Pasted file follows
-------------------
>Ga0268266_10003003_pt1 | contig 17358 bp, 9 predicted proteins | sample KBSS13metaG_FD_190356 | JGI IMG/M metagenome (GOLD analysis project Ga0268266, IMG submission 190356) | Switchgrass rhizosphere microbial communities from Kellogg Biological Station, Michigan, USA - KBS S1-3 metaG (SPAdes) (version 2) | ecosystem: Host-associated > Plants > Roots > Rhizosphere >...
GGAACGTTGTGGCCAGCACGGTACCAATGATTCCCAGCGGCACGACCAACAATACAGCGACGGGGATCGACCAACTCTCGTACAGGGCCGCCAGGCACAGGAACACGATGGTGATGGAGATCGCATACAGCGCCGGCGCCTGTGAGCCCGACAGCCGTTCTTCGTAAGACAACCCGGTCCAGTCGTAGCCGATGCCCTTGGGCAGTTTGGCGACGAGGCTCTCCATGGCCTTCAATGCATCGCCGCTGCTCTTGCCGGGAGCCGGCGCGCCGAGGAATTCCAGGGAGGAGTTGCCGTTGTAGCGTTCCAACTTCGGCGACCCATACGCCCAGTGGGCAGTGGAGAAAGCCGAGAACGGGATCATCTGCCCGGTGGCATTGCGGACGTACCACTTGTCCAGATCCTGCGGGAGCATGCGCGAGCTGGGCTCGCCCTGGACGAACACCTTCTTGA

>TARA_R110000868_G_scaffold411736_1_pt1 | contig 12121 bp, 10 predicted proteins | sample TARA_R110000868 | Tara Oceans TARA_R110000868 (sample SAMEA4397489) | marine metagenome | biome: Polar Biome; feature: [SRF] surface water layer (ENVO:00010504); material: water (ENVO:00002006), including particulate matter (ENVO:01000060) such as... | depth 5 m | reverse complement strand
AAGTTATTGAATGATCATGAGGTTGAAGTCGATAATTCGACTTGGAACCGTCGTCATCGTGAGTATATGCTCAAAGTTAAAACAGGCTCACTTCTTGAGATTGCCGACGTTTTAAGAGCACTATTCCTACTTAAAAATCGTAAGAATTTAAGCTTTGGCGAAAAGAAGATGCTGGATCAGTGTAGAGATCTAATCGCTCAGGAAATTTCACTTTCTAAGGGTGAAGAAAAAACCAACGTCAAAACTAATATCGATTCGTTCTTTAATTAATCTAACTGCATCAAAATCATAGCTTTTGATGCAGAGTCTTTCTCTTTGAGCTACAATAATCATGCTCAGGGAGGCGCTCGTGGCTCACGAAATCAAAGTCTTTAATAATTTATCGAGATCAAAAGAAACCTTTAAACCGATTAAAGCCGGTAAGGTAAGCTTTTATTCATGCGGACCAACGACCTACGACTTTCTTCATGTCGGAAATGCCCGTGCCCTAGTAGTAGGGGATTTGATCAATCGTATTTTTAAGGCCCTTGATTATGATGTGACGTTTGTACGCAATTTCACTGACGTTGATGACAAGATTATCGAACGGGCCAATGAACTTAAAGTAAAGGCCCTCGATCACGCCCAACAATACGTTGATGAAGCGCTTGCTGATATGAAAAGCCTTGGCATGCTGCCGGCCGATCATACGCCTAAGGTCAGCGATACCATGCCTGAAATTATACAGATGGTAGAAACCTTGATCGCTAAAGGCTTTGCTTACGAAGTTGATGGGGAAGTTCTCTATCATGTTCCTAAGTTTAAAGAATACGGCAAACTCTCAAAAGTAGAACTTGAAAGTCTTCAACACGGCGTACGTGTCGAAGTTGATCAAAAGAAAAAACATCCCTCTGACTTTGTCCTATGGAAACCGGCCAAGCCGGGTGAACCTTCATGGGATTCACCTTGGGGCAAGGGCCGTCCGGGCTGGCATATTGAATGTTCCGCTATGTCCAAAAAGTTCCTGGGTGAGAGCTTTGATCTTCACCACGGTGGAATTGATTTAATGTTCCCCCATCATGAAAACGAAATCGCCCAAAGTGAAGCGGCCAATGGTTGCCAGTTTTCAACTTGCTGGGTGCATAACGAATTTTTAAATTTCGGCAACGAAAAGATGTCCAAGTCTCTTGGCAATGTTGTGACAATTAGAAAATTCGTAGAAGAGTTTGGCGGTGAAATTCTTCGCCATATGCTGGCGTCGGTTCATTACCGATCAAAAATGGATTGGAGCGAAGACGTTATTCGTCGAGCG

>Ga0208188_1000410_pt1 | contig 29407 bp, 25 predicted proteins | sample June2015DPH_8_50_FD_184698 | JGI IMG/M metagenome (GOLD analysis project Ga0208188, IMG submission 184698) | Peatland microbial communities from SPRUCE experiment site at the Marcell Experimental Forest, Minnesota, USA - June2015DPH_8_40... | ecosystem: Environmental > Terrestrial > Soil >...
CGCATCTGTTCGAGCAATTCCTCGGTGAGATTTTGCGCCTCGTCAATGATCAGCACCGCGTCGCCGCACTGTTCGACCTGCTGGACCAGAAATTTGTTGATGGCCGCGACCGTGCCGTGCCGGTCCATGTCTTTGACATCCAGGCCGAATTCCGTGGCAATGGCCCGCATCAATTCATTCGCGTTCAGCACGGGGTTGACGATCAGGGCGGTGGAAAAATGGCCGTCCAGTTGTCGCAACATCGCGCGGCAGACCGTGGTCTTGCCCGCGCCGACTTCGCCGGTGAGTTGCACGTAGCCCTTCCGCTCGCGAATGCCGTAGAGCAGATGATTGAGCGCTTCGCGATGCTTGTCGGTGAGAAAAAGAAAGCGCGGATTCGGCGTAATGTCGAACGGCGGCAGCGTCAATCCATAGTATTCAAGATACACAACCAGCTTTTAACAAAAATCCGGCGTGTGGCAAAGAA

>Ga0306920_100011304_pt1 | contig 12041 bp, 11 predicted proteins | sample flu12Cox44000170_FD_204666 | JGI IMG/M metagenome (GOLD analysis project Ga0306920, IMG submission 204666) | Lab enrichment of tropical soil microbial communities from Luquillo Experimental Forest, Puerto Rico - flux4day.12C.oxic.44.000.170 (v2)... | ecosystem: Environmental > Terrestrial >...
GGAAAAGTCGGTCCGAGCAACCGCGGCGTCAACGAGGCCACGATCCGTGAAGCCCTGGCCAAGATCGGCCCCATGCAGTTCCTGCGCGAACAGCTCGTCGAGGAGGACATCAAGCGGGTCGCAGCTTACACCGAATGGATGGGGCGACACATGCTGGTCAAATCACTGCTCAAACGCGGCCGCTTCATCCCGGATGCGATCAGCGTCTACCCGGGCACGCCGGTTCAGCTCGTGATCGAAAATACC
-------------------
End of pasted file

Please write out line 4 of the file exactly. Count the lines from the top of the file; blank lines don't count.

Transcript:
AAGTTATTGAATGATCATGAGGTTGAAGTCGATAATTCGACTTGGAACCGTCGTCATCGTGAGTATATGCTCAAAGTTAAAACAGGCTCACTTCTTGAGATTGCCGACGTTTTAAGAGCACTATTCCTACTTAAAAATCGTAAGAATTTAAGCTTTGGCGAAAAGAAGATGCTGGATCAGTGTAGAGATCTAATCGCTCAGGAAATTTCACTTTCTAAGGGTGAAGAAAAAACCAACGTCAAAACTAATATCGATTCGTTCTTTAATTAATCTAACTGCATCAAAATCATAGCTTTTGATGCAGAGTCTTTCTCTTTGAGCTACAATAATCATGCTCAGGGAGGCGCTCGTGGCTCACGAAATCAAAGTCTTTAATAATTTATCGAGATCAAAAGAAACCTTTAAACCGATTAAAGCCGGTAAGGTAAGCTTTTATTCATGCGGACCAACGACCTACGACTTTCTTCATGTCGGAAATGCCCGTGCCCTAGTAGTAGGGGATTTGATCAATCGTATTTTTAAGGCCCTTGATTATGATGTGACGTTTGTACGCAATTTCACTGACGTTGATGACAAGATTATCGAACGGGCCAATGAACTTAAAGTAAAGGCCCTCGATCACGCCCAACAATACGTTGATGAAGCGCTTGCTGATATGAAAAGCCTTGGCATGCTGCCGGCCGATCATACGCCTAAGGTCAGCGATACCATGCCTGAAATTATACAGATGGTAGAAACCTTGATCGCTAAAGGCTTTGCTTACGAAGTTGATGGGGAAGTTCTCTATCATGTTCCTAAGTTTAAAGAATACGGCAAACTCTCAAAAGTAGAACTTGAAAGTCTTCAACACGGCGTACGTGTCGAAGTTGATCAAAAGAAAAAACATCCCTCTGACTTTGTCCTATGGAAACCGGCCAAGCCGGGTGAACCTTCATGGGATTCACCTTGGGGCAAGGGCCGTCCGGGCTGGCATATTGAATGTTCCGCTATGTCCAAAAAGTTCCTGGGTGAGAGCTTTGATCTTCACCACGGTGGAATTGATTTAATGTTCCCCCATCATGAAAACGAAATCGCCCAAAGTGAAGCGGCCAATGGTTGCCAGTTTTCAACTTGCTGGGTGCATAACGAATTTTTAAATTTCGGCAACGAAAAGATGTCCAAGTCTCTTGGCAATGTTGTGACAATTAGAAAATTCGTAGAAGAGTTTGGCGGTGAAATTCTTCGCCATATGCTGGCGTCGGTTCATTACCGATCAAAAATGGATTGGAGCGAAGACGTTATTCGTCGAGCG